Double Feature, Paintframe: National Theatre, London
Thursday 11 August 2011
This is the first time I have heard a version of "The Girl from Ipanema" in which the percussionist sports goggles and paint-spattered white overalls and provides a beat by sawing at a plank of wood. But then this is the first time the National has opened its Paintframe, a hangar of a workshop next to the Cottesloe, for a sort of mini-Fringe comprised of two double bills of hour-long plays by young dramatists.
Double Feature is the NT's answer to pop-up theatre, with a viewing platform that allows you to survey the skill with which the designer Soutra Gilmour has reconfigured this industrial space. For Sam Holcroft's sharp-witted Edgar and Annabel, the audience is confronted, end-on, with a spotlessly bland fitted kitchen and a couple (the excellent Trystan Gravelle and Kirsty Bushell) who read out banal marital conversations from typed-up scripts. The absurdism of Ionesco merges with Orwellian satire as we realise that these are resistance fighters in a house bugged for sound by the authorities. Hilariously strained karaoke evenings cover the making of Molotov cocktails and the couple's attempts to depart from the soap-opera plot of their life result in a brutal crackdown.
The director Lyndsey Turner also accentuates the surreal comic fizz and underlying sadness of There Is a War, by Tom Basden, in the second double bill. This is Brechtian epic rewritten with droll bite as a string of (slightly repetitive) Kafkaesque TV comedy sketches. The author plays an Evelyn Waugh innocent who winds up, through bureaucratic idiocy, revered as the key general in a civil conflict whose only point is to keep the war machine in business.
If the admirable DC Moore is below par with the EastEnders-like The Swan (set just before the wake of a philanderer), the newcomer Prasanna Puwanarajah finds a marvellously incisive metaphor for the strains in second-generation identity in Nightwatchman. Stephanie Street's mettlesome yet insecure Abirami prepares to play for England at Lord's by practising with a bowling machine that seems to have been taken over by the spirit of her father, who failed to stand against Tamil Tiger terrorism.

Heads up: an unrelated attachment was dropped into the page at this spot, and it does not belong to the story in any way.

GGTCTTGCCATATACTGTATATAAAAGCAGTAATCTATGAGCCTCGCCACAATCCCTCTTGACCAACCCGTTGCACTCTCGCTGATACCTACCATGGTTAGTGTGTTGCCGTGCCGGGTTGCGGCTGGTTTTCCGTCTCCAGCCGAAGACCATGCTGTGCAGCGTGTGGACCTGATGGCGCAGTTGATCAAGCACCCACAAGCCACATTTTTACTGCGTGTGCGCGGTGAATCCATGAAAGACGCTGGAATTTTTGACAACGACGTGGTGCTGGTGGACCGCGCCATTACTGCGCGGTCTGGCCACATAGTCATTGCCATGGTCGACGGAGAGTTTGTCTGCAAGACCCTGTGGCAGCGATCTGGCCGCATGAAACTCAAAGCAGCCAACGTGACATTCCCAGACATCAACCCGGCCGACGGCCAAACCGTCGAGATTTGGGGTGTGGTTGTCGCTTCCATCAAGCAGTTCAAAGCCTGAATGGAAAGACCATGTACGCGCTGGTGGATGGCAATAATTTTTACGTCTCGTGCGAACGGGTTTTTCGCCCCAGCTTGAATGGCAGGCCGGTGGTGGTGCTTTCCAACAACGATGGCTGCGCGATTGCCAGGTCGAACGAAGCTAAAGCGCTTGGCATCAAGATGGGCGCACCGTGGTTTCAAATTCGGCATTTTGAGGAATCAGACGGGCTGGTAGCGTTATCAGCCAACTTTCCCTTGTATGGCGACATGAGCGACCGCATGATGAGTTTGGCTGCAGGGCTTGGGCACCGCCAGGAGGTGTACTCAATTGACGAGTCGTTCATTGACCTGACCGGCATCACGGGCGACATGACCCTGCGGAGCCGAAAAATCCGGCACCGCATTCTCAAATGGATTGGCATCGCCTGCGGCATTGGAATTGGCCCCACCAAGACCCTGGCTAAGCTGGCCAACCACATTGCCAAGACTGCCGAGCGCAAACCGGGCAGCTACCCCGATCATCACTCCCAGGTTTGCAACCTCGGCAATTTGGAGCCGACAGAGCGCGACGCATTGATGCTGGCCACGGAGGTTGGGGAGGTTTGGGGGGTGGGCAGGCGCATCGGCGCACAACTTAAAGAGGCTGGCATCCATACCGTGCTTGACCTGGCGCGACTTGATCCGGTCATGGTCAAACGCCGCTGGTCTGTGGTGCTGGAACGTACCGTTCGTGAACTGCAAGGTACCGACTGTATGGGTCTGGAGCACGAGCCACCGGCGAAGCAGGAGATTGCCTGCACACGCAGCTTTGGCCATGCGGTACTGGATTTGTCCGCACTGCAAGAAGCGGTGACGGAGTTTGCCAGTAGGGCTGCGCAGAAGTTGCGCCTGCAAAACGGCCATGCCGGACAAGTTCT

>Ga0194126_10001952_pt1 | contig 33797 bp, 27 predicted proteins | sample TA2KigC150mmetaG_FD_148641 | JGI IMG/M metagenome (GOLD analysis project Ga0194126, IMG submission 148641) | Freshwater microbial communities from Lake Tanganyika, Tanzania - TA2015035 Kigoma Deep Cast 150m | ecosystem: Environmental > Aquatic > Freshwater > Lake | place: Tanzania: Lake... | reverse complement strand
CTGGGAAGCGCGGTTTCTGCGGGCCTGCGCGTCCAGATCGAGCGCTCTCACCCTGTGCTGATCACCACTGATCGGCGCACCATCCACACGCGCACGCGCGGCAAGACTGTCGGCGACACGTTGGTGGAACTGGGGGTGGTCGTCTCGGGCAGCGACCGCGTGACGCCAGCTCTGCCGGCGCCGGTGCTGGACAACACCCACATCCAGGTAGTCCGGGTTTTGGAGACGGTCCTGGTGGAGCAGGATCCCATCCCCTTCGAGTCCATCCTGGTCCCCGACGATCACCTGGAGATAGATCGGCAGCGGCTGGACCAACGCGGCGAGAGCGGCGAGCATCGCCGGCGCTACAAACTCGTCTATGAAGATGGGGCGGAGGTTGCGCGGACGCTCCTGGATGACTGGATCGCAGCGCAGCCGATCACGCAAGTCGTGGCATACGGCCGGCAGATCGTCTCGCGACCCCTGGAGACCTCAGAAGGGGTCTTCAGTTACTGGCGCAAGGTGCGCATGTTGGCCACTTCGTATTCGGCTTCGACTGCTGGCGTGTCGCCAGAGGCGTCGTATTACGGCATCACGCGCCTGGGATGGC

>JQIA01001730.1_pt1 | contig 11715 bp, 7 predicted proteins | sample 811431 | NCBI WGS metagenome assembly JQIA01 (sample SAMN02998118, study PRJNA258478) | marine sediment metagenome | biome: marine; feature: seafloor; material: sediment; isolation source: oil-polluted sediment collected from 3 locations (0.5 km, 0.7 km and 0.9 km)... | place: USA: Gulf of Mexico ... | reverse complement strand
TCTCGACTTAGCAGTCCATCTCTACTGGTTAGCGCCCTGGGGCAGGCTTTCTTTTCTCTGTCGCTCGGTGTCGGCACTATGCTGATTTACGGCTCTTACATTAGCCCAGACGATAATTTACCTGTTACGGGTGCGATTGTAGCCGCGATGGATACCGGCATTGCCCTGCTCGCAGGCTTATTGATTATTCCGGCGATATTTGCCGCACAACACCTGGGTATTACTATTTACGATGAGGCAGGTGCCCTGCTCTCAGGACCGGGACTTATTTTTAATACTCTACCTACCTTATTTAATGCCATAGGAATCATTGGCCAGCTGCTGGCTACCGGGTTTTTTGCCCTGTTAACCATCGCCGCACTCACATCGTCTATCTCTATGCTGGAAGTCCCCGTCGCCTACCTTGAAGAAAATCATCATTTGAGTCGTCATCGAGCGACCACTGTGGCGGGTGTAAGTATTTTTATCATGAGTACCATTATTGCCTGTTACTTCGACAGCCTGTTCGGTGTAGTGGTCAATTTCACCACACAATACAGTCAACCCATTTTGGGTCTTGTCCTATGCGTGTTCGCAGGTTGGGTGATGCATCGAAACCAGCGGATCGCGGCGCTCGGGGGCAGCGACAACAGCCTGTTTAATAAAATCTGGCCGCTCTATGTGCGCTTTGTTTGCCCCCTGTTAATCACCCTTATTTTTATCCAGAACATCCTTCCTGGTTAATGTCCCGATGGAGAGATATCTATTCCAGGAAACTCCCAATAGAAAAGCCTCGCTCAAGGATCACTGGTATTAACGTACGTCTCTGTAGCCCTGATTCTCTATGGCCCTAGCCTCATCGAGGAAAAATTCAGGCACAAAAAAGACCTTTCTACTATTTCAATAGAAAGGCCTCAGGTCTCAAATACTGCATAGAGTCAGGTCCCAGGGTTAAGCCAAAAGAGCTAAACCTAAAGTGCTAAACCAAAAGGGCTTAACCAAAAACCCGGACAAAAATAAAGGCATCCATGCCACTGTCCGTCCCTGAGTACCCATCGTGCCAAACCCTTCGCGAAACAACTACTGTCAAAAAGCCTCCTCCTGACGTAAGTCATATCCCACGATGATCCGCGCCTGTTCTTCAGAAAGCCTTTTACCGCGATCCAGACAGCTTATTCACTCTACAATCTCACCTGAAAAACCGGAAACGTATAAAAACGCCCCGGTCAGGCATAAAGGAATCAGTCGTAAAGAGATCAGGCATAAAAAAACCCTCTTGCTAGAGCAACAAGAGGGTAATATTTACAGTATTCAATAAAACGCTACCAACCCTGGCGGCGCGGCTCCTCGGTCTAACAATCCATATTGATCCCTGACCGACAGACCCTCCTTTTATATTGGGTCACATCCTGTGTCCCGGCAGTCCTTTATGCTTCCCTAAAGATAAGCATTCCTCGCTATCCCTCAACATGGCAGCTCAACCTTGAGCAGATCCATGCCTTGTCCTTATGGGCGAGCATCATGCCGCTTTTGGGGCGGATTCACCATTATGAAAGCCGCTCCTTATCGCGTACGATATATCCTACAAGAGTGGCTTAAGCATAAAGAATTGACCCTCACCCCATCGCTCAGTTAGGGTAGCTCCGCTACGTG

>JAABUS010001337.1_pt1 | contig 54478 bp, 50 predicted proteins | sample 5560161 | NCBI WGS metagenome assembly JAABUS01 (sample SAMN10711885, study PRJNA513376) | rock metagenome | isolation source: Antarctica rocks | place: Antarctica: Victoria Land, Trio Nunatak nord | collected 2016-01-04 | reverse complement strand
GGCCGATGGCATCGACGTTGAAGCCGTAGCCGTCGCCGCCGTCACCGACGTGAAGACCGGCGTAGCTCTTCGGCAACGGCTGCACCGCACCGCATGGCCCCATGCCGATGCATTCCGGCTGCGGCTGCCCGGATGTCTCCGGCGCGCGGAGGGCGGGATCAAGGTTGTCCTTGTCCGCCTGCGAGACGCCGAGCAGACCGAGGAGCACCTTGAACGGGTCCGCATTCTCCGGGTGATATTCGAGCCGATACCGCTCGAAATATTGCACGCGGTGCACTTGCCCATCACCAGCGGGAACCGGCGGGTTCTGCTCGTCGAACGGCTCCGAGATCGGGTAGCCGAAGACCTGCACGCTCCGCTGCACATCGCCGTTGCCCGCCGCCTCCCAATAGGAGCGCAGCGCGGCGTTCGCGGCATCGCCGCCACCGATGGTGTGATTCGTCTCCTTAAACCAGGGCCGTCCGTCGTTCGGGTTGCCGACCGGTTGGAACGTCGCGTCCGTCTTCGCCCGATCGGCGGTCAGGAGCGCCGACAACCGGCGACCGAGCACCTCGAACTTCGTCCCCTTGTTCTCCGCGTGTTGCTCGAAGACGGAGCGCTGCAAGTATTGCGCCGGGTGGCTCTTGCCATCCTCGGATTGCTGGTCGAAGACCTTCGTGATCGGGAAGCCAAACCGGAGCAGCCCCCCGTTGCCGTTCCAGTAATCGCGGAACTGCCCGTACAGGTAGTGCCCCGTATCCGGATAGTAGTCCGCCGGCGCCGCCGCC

In rep to 9 September (020 7452 3000)
Arts & Ents blogs
- 1 Sainsbury's '50p challenge' poster telling staff to encourage customers to spend more placed in shop window instead of staff room
- 2 Five-year-old Iris Grace is raising awareness of autism through her extraordinary paintings
- 3 Isis an hour away from Baghdad - with no sign of Iraq army being able to make a successful counter-attack
- 4 Yes, the iPhone 6 is a miracle, but it's Apple's tax affairs that deserve a double take
- 5 Car tax disc changes: Two days to go - and they affect you much more than just not displaying a piece of paper
Before They Pass Away: In pictures
Kylie Minogue, Kiss Me Once tour, London O2 - review: Pop princess still reigns supreme
Miranda Hart and Sarah Millican lead female comedy breakthrough
'Before They Pass Away': Endangered communities photographed 'like Kate Moss'
The Simpsons death: Character killed off - but not the one you thought
Isis, we are told, is a 'clear and dangerous threat to our way of life'. I’m sorry, but I just don’t buy it
Exclusive: 'Putin's Russia has been my biggest regret,' says Nato's outgoing Secretary General
The Osborne Ultimatum: Chancellor’s benefits freeze bombshell will affect ten million households
There’s no excuse for Dave Lee Travis’s behaviour, but we need to keep a sense of proportion
Should gay sex be illegal? 16% of Britons think so
Mark Reckless becomes second Tory MP to defect to Ukip in a month
- < Previous
- Next >